No. 16 C 2531
OPINION AND ORDER
Plaintiff Iarina Serban, on behalf of herself and all others similarly situated, filed this class action lawsuit alleging that Defendant CarGurus, Inc. ("CarGurus") violated the Telephone Consumer Protection Act (the "TCPA"), 47 U.S.C. § 227 et seq., by sending text messages to Serban and other putative class members without their consent via an automatic telephone dialing system ("ATDS"). After conducting discovery regarding CarGurus' text messaging functionalities, CarGurus filed a motion for summary judgment. Because the undisputed facts establish that, under the TCPA, CarGurus does not qualify as the sender of the text message Serban received, the Court grants CarGurus' motion for summary judgment.
The facts in this section are derived from the Joint Statement of Undisputed Material Facts. All facts are taken in the light most favorable to Serban, the non-movant.
CarGurus operates a car shopping service through its website, cargurus.com. CarGurus designed its website and text messaging software in-house. On the website, users can search listings of vehicles for sale using specific parameters, including geographic location, make, model, or year. When a user selects a specific car listing, the listing page includes, among other things, a "Send to Phone" link. This link allows users to have information about that specific car listing sent in a text message to a phone number the user inputs. This "Send to Phone" process is the only way in which a user may send information from a vehicle listing displayed on cargurus.com through the website by text message to a user's cellphone.
The user interface of the CarGurus website has changed slightly since 2015, but the information solicited from users to search for vehicles has remained substantially and operationally unchanged.
CarGurus does offer website users several other text messaging functionalities. For example, to write reviews of car dealerships on the website, users must verify that they actually contacted the dealer regarding a car. To do so, the user enters his or her phone number, after which CarGurus confirms that the dealership received a call from that phone number. After receiving such confirmation, CarGurus sends the user a text message containing a verification code, which the user then must enter on the CarGurus website to review the dealership. CarGurus also allows users to send text messages to car dealerships through the website and receive single dealer promotional coupons by text message. Finally, CarGurus uses two-factor authentication when its employees attempt to log onto CarGurus' operating system remotely, texting verification codes to its employees.
The text message process works as follows: A user clicks the "Send to Phone" link on a specific car listing's page. When the "Send Listing to Phone" dialog box is displayed, the user enters the cellular telephone number to which the user wants to have the listing information sent. The user then clicks the "Send" icon in the dialog box. The user is not required to confirm the telephone number before a message is sent.
CarGurus' software then initiates a process by which CarGurus texts information about that particular vehicle to the cellular telephone number that the user inputted into the dialog box. Specifically, CarGurus' text messaging software automatically populates a message template with information from the specific listing the user had reviewed. The website user has no control over the content of the text message, aside from having chosen the car about which to send information. The text message includes information about that specific vehicle listing, in accordance with the "Send Listing to Phone" dialog box that informed the user that "[t]his phone number will only be used to send you this listing." Doc. 71 ¶ 55. CarGurus' software performs a "prefix validiation" on the number the website user inputted to determine the validity of the first three digits. If the software determines the number is invalid, the software does not send the text messages. CarGurus' software also tracks message utilization by the IP address of the source of the request, so that if more than a certain number of requests come from a single IP address in a given period of time, the software blocks future message requests from that IP address automatically. Specifically, a user can only send ten message requests in a ten-minute period.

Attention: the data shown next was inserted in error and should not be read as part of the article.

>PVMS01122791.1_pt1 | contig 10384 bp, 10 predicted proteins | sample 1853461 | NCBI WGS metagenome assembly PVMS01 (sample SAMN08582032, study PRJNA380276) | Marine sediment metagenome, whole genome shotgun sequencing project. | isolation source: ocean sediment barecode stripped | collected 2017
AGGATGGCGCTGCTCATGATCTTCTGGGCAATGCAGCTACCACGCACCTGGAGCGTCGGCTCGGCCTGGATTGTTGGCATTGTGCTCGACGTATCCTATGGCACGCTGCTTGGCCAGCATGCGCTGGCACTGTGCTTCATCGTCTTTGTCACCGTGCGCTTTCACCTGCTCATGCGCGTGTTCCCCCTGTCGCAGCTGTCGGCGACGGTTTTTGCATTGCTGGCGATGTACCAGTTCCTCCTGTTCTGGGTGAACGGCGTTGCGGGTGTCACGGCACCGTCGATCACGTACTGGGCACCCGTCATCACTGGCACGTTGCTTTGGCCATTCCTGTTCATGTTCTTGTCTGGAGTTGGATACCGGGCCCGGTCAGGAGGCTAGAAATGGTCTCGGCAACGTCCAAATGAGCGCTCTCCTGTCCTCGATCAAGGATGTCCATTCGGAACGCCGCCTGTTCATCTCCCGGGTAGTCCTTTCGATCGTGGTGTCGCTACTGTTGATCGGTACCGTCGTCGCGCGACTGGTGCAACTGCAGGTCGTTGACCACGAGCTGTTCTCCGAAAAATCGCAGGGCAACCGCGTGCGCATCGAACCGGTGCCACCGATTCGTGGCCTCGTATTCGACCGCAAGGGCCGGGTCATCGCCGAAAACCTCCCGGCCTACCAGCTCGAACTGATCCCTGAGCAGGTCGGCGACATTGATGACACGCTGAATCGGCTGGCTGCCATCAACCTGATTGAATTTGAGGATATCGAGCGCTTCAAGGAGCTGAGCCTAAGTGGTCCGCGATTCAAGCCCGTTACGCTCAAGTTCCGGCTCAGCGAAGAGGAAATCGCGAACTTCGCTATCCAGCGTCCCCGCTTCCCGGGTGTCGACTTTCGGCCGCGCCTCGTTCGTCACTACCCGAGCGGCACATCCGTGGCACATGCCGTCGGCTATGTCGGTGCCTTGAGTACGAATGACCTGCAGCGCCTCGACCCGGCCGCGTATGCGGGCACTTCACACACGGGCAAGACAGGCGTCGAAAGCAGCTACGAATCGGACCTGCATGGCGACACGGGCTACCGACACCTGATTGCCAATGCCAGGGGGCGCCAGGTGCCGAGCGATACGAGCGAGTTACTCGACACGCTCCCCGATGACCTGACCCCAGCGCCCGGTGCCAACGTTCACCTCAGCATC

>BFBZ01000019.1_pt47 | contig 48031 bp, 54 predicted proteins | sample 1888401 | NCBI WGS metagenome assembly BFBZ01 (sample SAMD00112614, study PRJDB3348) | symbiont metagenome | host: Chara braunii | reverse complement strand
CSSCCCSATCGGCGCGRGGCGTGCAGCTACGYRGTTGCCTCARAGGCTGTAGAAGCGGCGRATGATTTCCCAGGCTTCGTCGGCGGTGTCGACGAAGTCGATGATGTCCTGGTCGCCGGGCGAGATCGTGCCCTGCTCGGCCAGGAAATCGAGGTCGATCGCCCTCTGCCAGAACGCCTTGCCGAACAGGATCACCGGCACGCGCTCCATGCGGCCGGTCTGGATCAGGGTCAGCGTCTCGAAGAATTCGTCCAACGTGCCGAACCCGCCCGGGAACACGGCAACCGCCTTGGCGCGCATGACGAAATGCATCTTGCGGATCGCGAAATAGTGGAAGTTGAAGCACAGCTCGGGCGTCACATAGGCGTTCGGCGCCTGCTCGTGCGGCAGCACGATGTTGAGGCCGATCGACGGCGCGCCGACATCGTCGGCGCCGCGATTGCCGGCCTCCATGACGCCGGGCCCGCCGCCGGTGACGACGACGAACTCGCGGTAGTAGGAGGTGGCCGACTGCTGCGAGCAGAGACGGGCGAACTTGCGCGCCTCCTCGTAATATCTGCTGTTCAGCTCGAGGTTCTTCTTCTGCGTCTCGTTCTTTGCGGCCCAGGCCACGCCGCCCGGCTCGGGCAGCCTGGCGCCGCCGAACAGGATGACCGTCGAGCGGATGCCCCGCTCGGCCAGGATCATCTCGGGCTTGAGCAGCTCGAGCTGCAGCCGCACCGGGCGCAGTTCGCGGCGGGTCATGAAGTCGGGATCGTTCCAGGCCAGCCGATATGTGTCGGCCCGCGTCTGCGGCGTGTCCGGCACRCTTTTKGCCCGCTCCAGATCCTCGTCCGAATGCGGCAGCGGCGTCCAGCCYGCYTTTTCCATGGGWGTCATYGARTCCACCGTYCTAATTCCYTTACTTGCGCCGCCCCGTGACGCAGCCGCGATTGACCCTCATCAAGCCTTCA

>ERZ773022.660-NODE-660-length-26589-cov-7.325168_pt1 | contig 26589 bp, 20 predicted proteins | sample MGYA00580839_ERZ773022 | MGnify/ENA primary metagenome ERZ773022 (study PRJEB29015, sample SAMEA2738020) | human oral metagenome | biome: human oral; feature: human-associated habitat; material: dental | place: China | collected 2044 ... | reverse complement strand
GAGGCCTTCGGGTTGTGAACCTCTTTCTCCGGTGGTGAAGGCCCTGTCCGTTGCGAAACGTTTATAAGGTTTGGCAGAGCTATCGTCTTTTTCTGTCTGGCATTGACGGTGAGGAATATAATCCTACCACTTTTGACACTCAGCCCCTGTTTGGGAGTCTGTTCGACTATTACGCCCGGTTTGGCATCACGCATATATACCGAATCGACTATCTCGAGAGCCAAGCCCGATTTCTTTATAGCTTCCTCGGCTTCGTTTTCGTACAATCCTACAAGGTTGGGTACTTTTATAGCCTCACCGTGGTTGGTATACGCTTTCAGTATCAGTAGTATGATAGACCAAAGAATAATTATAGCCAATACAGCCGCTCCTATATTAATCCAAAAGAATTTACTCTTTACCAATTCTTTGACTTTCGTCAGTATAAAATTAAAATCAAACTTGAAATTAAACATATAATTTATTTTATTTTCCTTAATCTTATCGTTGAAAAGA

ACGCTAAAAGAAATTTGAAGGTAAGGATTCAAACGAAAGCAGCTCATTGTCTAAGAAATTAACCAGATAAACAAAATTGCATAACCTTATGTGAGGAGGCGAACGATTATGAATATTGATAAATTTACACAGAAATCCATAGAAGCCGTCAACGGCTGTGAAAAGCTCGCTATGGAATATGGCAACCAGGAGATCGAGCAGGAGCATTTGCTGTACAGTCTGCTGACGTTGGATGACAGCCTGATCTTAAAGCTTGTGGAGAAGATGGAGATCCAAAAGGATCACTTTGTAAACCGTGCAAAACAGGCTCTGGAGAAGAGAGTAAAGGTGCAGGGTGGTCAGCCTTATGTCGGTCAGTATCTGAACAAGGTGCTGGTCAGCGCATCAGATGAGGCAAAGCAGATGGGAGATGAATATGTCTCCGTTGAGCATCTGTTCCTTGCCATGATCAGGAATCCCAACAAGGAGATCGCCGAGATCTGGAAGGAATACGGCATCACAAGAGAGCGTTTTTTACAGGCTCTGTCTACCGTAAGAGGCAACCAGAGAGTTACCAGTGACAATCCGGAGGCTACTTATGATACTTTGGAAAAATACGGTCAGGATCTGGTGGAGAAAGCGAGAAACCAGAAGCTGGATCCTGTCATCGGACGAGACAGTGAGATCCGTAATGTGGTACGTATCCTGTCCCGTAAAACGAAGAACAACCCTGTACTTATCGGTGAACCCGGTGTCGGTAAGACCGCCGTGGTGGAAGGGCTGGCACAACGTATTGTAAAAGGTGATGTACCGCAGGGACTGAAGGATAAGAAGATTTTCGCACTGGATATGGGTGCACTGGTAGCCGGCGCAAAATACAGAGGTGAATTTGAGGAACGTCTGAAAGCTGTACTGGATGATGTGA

All text messages sent using CarGurus' "Send to Phone" feature come from CarGurus' licensed shortcode, 64142. CarGurus uses Twilio, an SMS aggregator, to send the text messages. Twilio is a platform that bridges connections over cellular service networks and determines to which cellular service carrier each telephone number belongs and directs the message through that carrier to the intended text recipient. Using Twilio allows CarGurus to send text messages through a single connection to various cellular service vendors. CarGurus connects to Twilio through Twilio's application program interface ("API") and internally developed its own source code to integrate with the API to send text messages.
CarGurus has a unique security key which it uses to transmit and authenticate its requests to Twilio. In order to generate a text message, CarGurus' text message software sends a web request to Twilio. The request includes the originating phone number (CarGurus' shortcode), the recipients' cellphone number, and the content of the message. CarGurus temporarily stores cellphone numbers in its webservers' memory and has a historical SMS log that includes the recipient phone number, the content of the message, the date and time of the message, and the person info ID if the user sent the message while he or she was logged into a cargurus.com account. CarGurus has not used the historical SMS log to send any additional messages to the numbers contained therein.